“If you were going to turn the school around, you would have done it already,” Collins said. “The local attendance has been so low, especially since they tore down the projects. You have to have programs to attract kids from around the city.”
Stacy Davis Gates, director of political activities for the Chicago Teachers Union, said last week that the union was “cautiously optimistic” about the proposal.
“It’s an idea that’s authentically community-based,” Davis Gates said. “When legislators are engaged in this process, things happen.”
The union has pushed to keep the school alive as a neighborhood school instead of phasing it out over the next four years, as CPS initially proposed. Davis Gates acknowledged that some things needed to change, but said that the school should look carefully at how the change would be executed before signing on to it.
“No one thinks it should remain in its current state,” she said. “The issue is, what’s the template for this change? Thinking about this from the perspective of an educator, right now, you have this project that they’re working on, but without a rubric.”
One of Crane’s biggest advocates in the community, Near West Side Community Development Commission chief Earnest Gates, said they’d been working on this solution for a while, meeting with CPS officials and trying to negotiate a way to keep the school open.
“We’ve met through back channels, talked to school officials and board members. This is a business deal, and we constructed it in such a way that it’ll be a good transaction for folks who will do business with the school — teachers, parents, students and the community,” Gates said. “This is not the time to be satisfied. It’s a victory considering what was originally planned, but my satisfaction will come when we have a school that leaves the other one in its dust.”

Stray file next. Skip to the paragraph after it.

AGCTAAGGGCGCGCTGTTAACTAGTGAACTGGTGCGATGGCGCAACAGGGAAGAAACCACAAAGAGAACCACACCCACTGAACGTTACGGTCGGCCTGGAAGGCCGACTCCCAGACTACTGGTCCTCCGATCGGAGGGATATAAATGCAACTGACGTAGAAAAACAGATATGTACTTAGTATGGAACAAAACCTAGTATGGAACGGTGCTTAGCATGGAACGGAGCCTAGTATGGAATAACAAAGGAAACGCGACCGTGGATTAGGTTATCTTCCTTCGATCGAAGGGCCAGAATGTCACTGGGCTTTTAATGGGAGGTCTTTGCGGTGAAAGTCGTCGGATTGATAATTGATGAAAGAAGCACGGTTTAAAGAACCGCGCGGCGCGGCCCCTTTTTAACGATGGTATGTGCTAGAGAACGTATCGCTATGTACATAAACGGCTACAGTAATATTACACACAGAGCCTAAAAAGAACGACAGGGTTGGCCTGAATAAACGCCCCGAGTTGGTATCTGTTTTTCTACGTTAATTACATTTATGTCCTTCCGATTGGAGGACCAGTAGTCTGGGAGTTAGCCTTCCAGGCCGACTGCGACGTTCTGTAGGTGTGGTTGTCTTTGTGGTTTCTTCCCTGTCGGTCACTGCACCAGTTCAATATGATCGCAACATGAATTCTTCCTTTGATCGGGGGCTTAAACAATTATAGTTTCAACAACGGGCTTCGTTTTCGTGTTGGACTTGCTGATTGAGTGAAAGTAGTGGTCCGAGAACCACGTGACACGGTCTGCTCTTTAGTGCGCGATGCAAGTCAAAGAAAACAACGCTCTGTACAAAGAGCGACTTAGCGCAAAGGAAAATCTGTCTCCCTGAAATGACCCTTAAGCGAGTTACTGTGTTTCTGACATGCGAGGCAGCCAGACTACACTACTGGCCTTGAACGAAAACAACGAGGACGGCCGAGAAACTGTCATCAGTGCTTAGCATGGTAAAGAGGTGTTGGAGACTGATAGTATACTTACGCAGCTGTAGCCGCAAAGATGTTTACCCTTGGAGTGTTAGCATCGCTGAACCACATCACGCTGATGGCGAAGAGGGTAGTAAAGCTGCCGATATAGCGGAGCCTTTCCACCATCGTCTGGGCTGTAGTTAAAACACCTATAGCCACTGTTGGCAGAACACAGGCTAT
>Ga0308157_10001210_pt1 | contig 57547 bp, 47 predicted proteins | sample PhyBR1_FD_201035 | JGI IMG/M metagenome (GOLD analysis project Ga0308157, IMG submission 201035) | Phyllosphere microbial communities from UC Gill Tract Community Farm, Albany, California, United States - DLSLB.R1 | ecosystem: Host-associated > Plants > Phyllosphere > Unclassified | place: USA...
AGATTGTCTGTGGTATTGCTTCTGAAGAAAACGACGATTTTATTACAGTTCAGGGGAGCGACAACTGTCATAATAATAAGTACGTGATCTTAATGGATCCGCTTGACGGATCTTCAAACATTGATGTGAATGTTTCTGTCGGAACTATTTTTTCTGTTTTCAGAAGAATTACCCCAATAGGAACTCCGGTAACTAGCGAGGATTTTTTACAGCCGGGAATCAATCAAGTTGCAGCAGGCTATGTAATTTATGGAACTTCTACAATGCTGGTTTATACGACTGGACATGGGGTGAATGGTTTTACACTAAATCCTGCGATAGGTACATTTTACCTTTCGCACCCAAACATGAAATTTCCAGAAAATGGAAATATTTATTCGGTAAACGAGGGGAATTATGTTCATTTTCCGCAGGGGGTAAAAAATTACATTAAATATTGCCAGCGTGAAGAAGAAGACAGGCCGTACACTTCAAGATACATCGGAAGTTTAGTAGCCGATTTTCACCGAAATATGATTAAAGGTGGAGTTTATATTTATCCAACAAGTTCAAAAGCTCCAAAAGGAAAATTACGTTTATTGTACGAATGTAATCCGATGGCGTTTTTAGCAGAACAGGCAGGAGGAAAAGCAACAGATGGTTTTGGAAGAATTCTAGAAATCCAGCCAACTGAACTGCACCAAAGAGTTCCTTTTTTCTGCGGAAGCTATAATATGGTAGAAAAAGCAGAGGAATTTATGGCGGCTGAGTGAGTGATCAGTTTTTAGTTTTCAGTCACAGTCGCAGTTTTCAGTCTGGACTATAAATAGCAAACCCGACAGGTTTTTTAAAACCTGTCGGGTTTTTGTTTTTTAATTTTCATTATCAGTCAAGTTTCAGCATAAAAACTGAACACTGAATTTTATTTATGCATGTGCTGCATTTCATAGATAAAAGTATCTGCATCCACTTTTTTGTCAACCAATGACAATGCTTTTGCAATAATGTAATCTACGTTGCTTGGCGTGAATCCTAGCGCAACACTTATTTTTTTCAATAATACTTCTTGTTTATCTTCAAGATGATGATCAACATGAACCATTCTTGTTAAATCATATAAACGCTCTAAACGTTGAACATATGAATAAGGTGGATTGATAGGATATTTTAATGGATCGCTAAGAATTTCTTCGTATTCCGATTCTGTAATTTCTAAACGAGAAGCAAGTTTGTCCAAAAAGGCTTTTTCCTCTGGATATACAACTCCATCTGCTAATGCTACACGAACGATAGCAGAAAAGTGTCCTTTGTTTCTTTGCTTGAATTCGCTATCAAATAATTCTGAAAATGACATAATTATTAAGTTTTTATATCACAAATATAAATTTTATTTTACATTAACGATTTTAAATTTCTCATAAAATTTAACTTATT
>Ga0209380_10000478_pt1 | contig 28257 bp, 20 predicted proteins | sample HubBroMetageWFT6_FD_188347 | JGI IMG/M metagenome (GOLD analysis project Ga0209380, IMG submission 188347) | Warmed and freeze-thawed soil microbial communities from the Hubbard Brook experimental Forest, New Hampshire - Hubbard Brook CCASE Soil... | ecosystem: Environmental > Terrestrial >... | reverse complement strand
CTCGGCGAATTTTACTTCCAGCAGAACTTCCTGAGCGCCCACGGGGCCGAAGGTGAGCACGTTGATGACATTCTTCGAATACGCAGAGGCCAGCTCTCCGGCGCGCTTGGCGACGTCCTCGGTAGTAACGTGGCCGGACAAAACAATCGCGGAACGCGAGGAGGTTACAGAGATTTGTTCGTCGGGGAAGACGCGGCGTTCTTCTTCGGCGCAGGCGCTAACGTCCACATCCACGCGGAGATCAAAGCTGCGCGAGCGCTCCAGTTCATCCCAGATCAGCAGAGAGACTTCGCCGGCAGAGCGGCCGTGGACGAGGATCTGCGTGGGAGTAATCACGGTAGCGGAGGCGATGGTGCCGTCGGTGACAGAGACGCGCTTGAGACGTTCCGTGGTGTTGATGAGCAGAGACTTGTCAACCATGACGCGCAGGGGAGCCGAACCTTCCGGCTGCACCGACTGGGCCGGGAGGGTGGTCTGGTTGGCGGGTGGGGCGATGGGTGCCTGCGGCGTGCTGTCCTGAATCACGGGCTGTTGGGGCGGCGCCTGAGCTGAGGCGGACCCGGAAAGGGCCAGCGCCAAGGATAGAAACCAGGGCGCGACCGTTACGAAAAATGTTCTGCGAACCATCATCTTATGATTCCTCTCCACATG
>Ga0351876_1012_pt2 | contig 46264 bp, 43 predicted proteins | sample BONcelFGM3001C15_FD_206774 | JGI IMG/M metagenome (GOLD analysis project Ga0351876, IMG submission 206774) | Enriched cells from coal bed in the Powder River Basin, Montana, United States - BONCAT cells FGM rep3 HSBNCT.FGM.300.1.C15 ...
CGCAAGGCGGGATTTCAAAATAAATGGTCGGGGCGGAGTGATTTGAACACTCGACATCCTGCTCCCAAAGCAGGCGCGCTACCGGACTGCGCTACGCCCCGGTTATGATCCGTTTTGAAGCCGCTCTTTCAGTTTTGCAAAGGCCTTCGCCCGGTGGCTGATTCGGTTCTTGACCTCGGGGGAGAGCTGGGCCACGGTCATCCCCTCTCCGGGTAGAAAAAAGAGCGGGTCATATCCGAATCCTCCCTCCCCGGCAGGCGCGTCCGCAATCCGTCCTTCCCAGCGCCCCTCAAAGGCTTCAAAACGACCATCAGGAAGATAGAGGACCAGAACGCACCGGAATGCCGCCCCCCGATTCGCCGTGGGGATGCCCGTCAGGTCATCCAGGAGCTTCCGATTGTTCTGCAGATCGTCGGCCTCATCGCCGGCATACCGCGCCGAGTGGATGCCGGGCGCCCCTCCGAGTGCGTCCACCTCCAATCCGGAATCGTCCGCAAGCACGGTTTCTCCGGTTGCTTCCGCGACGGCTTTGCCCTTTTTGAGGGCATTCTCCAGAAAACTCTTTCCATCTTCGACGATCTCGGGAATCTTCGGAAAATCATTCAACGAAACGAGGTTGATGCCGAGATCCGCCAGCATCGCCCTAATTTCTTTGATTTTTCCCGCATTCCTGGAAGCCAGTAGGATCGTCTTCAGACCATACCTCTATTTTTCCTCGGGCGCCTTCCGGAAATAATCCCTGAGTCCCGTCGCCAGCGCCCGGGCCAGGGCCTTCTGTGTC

Crane’s storied athletic programs have birthed many great athletes over the years, among them Bears and NFL founder George Halas. When news of the school’s proposed closure reached his children and grandchildren — the team’s current owners — they spoke out against the plan.
But Tuesday evening, Halas’ grandson George McCaskey, chairman of the Bears’ board, issued a statement applauding the school’s new direction.
“The McCaskey family applauds the rebirth of Crane High School as a career academy dedicated to students interested in pursuing careers in the health sciences,” McCaskey said. “We wish the program success and congratulate Mayor Emanuel and Jean-Claude Brizard on their innovative approach.”
Emanuel has been one of the most ardent advocates for shutting down failing schools, standing beside Brizard at many public events. But he, too, applauded the new plan for Crane.
“When it comes to school reform, agreeing on the problem is the first step to agreeing on a solution,” he said in an emailed statement. “This new partnership will develop a plan to provide students at Crane with essential skills that will prepare them for future careers in the high-growth healthcare sector. With this specialization, Crane students will be able to capitalize on resources from the newly created healthcare curriculum at Malcolm X City College. I am hopeful that this group will successfully chart a new course for Crane High School, giving its students the opportunity to receive the best technical education in Chicago.”
The CPS board was set to vote on the phase out as well as the new plan at its board meeting Wednesday, Feb. 22.